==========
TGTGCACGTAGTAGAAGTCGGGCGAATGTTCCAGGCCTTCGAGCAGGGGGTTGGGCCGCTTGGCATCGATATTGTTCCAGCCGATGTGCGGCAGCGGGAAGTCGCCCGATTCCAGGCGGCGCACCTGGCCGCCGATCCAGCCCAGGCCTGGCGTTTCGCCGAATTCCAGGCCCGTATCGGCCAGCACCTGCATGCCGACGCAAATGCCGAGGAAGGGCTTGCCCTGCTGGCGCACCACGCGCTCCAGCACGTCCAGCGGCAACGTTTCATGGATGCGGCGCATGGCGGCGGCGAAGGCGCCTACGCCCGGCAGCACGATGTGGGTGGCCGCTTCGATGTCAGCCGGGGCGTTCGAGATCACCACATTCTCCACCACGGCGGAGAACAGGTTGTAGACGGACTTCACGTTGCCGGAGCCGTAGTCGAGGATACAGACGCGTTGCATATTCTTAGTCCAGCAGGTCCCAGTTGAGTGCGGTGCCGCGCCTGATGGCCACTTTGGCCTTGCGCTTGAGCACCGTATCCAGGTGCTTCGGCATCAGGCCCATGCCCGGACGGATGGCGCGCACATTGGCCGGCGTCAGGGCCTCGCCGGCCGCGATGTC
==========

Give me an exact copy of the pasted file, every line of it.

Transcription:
TGTGCACGTAGTAGAAGTCGGGCGAATGTTCCAGGCCTTCGAGCAGGGGGTTGGGCCGCTTGGCATCGATATTGTTCCAGCCGATGTGCGGCAGCGGGAAGTCGCCCGATTCCAGGCGGCGCACCTGGCCGCCGATCCAGCCCAGGCCTGGCGTTTCGCCGAATTCCAGGCCCGTATCGGCCAGCACCTGCATGCCGACGCAAATGCCGAGGAAGGGCTTGCCCTGCTGGCGCACCACGCGCTCCAGCACGTCCAGCGGCAACGTTTCATGGATGCGGCGCATGGCGGCGGCGAAGGCGCCTACGCCCGGCAGCACGATGTGGGTGGCCGCTTCGATGTCAGCCGGGGCGTTCGAGATCACCACATTCTCCACCACGGCGGAGAACAGGTTGTAGACGGACTTCACGTTGCCGGAGCCGTAGTCGAGGATACAGACGCGTTGCATATTCTTAGTCCAGCAGGTCCCAGTTGAGTGCGGTGCCGCGCCTGATGGCCACTTTGGCCTTGCGCTTGAGCACCGTATCCAGGTGCTTCGGCATCAGGCCCATGCCCGGACGGATGGCGCGCACATTGGCCGGCGTCAGGGCCTCGCCGGCCGCGATGTC